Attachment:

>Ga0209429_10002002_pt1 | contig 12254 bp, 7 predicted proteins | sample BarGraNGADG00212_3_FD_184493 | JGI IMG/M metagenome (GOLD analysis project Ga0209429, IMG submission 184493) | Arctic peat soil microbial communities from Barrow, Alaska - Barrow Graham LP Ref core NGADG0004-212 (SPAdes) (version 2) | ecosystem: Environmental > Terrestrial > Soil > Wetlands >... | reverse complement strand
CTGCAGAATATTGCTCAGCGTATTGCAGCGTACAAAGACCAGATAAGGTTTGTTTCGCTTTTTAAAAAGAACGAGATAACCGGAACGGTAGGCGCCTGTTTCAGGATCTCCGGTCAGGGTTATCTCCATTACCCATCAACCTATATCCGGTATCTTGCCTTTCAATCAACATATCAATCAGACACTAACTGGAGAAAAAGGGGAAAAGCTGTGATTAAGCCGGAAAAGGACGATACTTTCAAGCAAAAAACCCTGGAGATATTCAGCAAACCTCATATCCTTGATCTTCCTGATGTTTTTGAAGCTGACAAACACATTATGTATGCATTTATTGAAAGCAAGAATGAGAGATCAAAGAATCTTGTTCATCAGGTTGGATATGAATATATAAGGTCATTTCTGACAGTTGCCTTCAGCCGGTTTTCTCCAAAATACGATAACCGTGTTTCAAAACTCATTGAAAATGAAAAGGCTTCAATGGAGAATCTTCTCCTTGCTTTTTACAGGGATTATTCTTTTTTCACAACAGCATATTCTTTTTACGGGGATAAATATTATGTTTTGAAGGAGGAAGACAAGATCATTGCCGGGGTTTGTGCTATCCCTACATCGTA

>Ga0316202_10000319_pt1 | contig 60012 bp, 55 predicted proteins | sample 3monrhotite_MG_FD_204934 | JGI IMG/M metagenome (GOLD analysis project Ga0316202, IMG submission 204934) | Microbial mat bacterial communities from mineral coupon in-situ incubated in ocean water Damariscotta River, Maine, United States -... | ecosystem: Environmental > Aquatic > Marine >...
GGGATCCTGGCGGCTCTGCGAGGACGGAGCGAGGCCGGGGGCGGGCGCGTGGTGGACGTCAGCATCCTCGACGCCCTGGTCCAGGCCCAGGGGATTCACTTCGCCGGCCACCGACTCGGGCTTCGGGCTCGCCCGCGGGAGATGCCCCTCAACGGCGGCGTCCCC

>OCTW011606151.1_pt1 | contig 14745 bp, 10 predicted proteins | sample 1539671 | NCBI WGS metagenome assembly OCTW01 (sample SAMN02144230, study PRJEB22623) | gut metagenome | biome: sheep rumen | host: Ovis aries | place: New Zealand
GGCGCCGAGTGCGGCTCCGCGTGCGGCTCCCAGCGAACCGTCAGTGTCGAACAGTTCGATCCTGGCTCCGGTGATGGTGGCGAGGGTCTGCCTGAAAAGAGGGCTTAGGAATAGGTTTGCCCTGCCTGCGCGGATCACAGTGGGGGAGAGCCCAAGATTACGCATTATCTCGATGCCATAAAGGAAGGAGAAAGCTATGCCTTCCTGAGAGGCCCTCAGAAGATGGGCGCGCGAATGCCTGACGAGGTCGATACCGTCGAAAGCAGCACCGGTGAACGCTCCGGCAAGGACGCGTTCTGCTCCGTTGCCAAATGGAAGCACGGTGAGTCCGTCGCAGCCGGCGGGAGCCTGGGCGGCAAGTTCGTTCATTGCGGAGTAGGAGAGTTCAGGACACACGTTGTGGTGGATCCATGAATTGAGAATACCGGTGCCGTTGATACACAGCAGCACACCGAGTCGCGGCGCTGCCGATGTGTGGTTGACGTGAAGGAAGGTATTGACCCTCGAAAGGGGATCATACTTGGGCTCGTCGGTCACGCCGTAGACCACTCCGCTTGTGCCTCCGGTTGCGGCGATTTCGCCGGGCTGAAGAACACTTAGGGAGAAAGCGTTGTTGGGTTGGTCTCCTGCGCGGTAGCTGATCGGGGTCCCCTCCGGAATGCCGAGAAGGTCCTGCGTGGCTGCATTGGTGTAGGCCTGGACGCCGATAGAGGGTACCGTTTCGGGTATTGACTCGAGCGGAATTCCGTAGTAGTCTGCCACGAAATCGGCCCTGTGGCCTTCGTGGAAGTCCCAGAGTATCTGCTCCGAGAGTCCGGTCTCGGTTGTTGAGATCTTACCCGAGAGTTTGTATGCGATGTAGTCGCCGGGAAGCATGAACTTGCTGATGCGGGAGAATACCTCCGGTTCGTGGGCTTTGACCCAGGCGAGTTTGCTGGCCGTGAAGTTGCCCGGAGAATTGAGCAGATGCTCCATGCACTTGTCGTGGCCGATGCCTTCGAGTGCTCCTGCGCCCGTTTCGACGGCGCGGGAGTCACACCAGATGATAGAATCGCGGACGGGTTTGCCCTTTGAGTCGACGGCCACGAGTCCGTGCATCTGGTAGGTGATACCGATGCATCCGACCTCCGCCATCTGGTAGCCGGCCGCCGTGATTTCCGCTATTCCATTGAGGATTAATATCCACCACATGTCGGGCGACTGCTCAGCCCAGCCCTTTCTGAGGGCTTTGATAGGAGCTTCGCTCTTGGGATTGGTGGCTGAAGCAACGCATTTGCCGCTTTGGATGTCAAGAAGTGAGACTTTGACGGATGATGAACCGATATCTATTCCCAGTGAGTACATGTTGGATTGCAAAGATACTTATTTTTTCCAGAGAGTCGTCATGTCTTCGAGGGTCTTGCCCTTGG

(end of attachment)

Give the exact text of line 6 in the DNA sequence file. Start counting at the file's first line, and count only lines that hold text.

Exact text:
GGCGCCGAGTGCGGCTCCGCGTGCGGCTCCCAGCGAACCGTCAGTGTCGAACAGTTCGATCCTGGCTCCGGTGATGGTGGCGAGGGTCTGCCTGAAAAGAGGGCTTAGGAATAGGTTTGCCCTGCCTGCGCGGATCACAGTGGGGGAGAGCCCAAGATTACGCATTATCTCGATGCCATAAAGGAAGGAGAAAGCTATGCCTTCCTGAGAGGCCCTCAGAAGATGGGCGCGCGAATGCCTGACGAGGTCGATACCGTCGAAAGCAGCACCGGTGAACGCTCCGGCAAGGACGCGTTCTGCTCCGTTGCCAAATGGAAGCACGGTGAGTCCGTCGCAGCCGGCGGGAGCCTGGGCGGCAAGTTCGTTCATTGCGGAGTAGGAGAGTTCAGGACACACGTTGTGGTGGATCCATGAATTGAGAATACCGGTGCCGTTGATACACAGCAGCACACCGAGTCGCGGCGCTGCCGATGTGTGGTTGACGTGAAGGAAGGTATTGACCCTCGAAAGGGGATCATACTTGGGCTCGTCGGTCACGCCGTAGACCACTCCGCTTGTGCCTCCGGTTGCGGCGATTTCGCCGGGCTGAAGAACACTTAGGGAGAAAGCGTTGTTGGGTTGGTCTCCTGCGCGGTAGCTGATCGGGGTCCCCTCCGGAATGCCGAGAAGGTCCTGCGTGGCTGCATTGGTGTAGGCCTGGACGCCGATAGAGGGTACCGTTTCGGGTATTGACTCGAGCGGAATTCCGTAGTAGTCTGCCACGAAATCGGCCCTGTGGCCTTCGTGGAAGTCCCAGAGTATCTGCTCCGAGAGTCCGGTCTCGGTTGTTGAGATCTTACCCGAGAGTTTGTATGCGATGTAGTCGCCGGGAAGCATGAACTTGCTGATGCGGGAGAATACCTCCGGTTCGTGGGCTTTGACCCAGGCGAGTTTGCTGGCCGTGAAGTTGCCCGGAGAATTGAGCAGATGCTCCATGCACTTGTCGTGGCCGATGCCTTCGAGTGCTCCTGCGCCCGTTTCGACGGCGCGGGAGTCACACCAGATGATAGAATCGCGGACGGGTTTGCCCTTTGAGTCGACGGCCACGAGTCCGTGCATCTGGTAGGTGATACCGATGCATCCGACCTCCGCCATCTGGTAGCCGGCCGCCGTGATTTCCGCTATTCCATTGAGGATTAATATCCACCACATGTCGGGCGACTGCTCAGCCCAGCCCTTTCTGAGGGCTTTGATAGGAGCTTCGCTCTTGGGATTGGTGGCTGAAGCAACGCATTTGCCGCTTTGGATGTCAAGAAGTGAGACTTTGACGGATGATGAACCGATATCTATTCCCAGTGAGTACATGTTGGATTGCAAAGATACTTATTTTTTCCAGAGAGTCGTCATGTCTTCGAGGGTCTTGCCCTTGG